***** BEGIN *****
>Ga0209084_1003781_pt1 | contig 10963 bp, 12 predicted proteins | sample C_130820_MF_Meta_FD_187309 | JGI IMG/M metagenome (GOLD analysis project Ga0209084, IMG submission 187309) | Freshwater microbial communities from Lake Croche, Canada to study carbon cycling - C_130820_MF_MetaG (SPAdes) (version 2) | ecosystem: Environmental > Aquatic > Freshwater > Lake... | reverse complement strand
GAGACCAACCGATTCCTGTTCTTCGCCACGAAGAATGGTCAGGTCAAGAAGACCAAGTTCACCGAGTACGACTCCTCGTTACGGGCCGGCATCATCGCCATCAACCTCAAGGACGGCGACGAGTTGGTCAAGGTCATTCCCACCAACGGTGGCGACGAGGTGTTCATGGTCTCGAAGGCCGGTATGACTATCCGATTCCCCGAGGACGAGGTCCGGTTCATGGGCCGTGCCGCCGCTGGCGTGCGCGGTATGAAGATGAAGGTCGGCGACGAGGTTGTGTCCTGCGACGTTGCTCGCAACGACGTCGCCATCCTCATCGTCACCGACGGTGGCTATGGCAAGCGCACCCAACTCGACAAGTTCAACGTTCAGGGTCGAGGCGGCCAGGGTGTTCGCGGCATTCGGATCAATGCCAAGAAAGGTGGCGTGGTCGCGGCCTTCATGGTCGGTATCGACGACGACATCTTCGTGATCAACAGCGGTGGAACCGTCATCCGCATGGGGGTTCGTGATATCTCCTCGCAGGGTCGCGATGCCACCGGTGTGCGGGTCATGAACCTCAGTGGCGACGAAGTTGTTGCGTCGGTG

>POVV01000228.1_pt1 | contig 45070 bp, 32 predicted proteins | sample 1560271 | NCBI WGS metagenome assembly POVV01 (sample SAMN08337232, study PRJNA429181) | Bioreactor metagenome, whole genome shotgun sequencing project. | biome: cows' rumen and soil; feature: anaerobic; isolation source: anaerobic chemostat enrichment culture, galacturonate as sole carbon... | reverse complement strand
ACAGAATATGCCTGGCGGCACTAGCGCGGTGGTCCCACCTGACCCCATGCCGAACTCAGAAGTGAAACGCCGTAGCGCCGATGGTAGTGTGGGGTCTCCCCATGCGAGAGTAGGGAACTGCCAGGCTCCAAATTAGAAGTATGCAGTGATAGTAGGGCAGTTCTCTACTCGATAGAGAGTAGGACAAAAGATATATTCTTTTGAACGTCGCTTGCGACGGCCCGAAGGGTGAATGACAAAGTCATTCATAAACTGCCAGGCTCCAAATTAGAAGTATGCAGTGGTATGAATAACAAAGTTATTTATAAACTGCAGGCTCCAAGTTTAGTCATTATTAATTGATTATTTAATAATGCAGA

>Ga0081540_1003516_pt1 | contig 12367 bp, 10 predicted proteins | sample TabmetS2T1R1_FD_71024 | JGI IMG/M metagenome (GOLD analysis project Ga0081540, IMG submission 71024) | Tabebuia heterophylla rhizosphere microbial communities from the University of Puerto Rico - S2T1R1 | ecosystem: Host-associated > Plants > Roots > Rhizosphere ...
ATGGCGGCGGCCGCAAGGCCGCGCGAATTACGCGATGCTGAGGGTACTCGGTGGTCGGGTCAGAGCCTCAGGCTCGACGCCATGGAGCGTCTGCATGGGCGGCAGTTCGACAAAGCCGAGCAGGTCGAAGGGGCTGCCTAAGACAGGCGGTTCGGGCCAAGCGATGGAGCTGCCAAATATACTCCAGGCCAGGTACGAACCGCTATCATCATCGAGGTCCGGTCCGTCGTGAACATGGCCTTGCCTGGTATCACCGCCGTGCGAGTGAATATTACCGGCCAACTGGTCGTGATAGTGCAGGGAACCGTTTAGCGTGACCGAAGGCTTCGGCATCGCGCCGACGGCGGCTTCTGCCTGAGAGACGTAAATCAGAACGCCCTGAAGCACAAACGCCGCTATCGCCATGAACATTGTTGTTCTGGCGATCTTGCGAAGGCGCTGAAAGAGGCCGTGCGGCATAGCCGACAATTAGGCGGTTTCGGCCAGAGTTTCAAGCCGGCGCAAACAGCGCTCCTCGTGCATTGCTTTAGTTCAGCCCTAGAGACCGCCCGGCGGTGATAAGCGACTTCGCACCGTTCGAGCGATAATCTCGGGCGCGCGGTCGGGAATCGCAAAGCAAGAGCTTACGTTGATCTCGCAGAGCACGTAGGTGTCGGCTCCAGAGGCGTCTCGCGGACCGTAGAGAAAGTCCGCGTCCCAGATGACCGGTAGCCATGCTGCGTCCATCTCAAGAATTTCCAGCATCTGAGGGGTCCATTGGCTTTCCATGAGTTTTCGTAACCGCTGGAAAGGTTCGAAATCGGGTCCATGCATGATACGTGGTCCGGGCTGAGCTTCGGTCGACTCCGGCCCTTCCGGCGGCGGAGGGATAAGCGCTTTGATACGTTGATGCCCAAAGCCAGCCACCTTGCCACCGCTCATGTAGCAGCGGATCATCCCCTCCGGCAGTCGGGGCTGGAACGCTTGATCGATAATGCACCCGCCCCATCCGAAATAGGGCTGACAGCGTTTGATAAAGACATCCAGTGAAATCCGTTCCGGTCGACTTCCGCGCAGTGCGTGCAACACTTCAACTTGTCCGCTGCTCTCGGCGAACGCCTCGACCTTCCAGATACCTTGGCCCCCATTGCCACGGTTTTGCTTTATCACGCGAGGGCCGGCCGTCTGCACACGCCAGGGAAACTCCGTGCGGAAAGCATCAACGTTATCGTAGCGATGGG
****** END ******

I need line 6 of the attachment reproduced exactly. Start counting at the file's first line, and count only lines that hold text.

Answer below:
ATGGCGGCGGCCGCAAGGCCGCGCGAATTACGCGATGCTGAGGGTACTCGGTGGTCGGGTCAGAGCCTCAGGCTCGACGCCATGGAGCGTCTGCATGGGCGGCAGTTCGACAAAGCCGAGCAGGTCGAAGGGGCTGCCTAAGACAGGCGGTTCGGGCCAAGCGATGGAGCTGCCAAATATACTCCAGGCCAGGTACGAACCGCTATCATCATCGAGGTCCGGTCCGTCGTGAACATGGCCTTGCCTGGTATCACCGCCGTGCGAGTGAATATTACCGGCCAACTGGTCGTGATAGTGCAGGGAACCGTTTAGCGTGACCGAAGGCTTCGGCATCGCGCCGACGGCGGCTTCTGCCTGAGAGACGTAAATCAGAACGCCCTGAAGCACAAACGCCGCTATCGCCATGAACATTGTTGTTCTGGCGATCTTGCGAAGGCGCTGAAAGAGGCCGTGCGGCATAGCCGACAATTAGGCGGTTTCGGCCAGAGTTTCAAGCCGGCGCAAACAGCGCTCCTCGTGCATTGCTTTAGTTCAGCCCTAGAGACCGCCCGGCGGTGATAAGCGACTTCGCACCGTTCGAGCGATAATCTCGGGCGCGCGGTCGGGAATCGCAAAGCAAGAGCTTACGTTGATCTCGCAGAGCACGTAGGTGTCGGCTCCAGAGGCGTCTCGCGGACCGTAGAGAAAGTCCGCGTCCCAGATGACCGGTAGCCATGCTGCGTCCATCTCAAGAATTTCCAGCATCTGAGGGGTCCATTGGCTTTCCATGAGTTTTCGTAACCGCTGGAAAGGTTCGAAATCGGGTCCATGCATGATACGTGGTCCGGGCTGAGCTTCGGTCGACTCCGGCCCTTCCGGCGGCGGAGGGATAAGCGCTTTGATACGTTGATGCCCAAAGCCAGCCACCTTGCCACCGCTCATGTAGCAGCGGATCATCCCCTCCGGCAGTCGGGGCTGGAACGCTTGATCGATAATGCACCCGCCCCATCCGAAATAGGGCTGACAGCGTTTGATAAAGACATCCAGTGAAATCCGTTCCGGTCGACTTCCGCGCAGTGCGTGCAACACTTCAACTTGTCCGCTGCTCTCGGCGAACGCCTCGACCTTCCAGATACCTTGGCCCCCATTGCCACGGTTTTGCTTTATCACGCGAGGGCCGGCCGTCTGCACACGCCAGGGAAACTCCGTGCGGAAAGCATCAACGTTATCGTAGCGATGGG